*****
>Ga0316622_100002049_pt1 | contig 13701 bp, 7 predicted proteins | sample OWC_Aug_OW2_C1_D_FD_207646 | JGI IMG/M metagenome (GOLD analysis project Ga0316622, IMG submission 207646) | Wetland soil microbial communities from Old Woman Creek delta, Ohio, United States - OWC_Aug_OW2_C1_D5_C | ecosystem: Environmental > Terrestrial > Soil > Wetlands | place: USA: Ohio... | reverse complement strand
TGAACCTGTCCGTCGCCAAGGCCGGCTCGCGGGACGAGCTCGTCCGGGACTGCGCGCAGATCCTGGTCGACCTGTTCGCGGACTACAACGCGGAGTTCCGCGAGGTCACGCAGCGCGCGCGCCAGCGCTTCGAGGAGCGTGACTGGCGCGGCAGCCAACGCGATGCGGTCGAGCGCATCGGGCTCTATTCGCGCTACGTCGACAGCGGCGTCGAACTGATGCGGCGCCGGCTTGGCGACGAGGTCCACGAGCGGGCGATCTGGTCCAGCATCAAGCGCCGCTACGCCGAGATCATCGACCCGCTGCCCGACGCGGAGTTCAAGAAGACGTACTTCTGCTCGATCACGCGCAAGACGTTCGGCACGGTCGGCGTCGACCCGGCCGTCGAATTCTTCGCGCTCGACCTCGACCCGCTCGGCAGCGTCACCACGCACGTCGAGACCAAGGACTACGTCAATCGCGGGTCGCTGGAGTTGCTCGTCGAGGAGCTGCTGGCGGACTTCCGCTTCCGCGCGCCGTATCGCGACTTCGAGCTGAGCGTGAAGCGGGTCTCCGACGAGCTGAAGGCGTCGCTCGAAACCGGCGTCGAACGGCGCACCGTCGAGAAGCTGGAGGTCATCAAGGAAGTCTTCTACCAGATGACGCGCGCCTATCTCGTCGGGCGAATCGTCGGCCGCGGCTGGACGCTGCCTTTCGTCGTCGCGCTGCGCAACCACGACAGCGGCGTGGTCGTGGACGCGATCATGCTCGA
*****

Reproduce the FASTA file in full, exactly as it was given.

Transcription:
>Ga0316622_100002049_pt1 | contig 13701 bp, 7 predicted proteins | sample OWC_Aug_OW2_C1_D_FD_207646 | JGI IMG/M metagenome (GOLD analysis project Ga0316622, IMG submission 207646) | Wetland soil microbial communities from Old Woman Creek delta, Ohio, United States - OWC_Aug_OW2_C1_D5_C | ecosystem: Environmental > Terrestrial > Soil > Wetlands | place: USA: Ohio... | reverse complement strand
TGAACCTGTCCGTCGCCAAGGCCGGCTCGCGGGACGAGCTCGTCCGGGACTGCGCGCAGATCCTGGTCGACCTGTTCGCGGACTACAACGCGGAGTTCCGCGAGGTCACGCAGCGCGCGCGCCAGCGCTTCGAGGAGCGTGACTGGCGCGGCAGCCAACGCGATGCGGTCGAGCGCATCGGGCTCTATTCGCGCTACGTCGACAGCGGCGTCGAACTGATGCGGCGCCGGCTTGGCGACGAGGTCCACGAGCGGGCGATCTGGTCCAGCATCAAGCGCCGCTACGCCGAGATCATCGACCCGCTGCCCGACGCGGAGTTCAAGAAGACGTACTTCTGCTCGATCACGCGCAAGACGTTCGGCACGGTCGGCGTCGACCCGGCCGTCGAATTCTTCGCGCTCGACCTCGACCCGCTCGGCAGCGTCACCACGCACGTCGAGACCAAGGACTACGTCAATCGCGGGTCGCTGGAGTTGCTCGTCGAGGAGCTGCTGGCGGACTTCCGCTTCCGCGCGCCGTATCGCGACTTCGAGCTGAGCGTGAAGCGGGTCTCCGACGAGCTGAAGGCGTCGCTCGAAACCGGCGTCGAACGGCGCACCGTCGAGAAGCTGGAGGTCATCAAGGAAGTCTTCTACCAGATGACGCGCGCCTATCTCGTCGGGCGAATCGTCGGCCGCGGCTGGACGCTGCCTTTCGTCGTCGCGCTGCGCAACCACGACAGCGGCGTGGTCGTGGACGCGATCATGCTCGA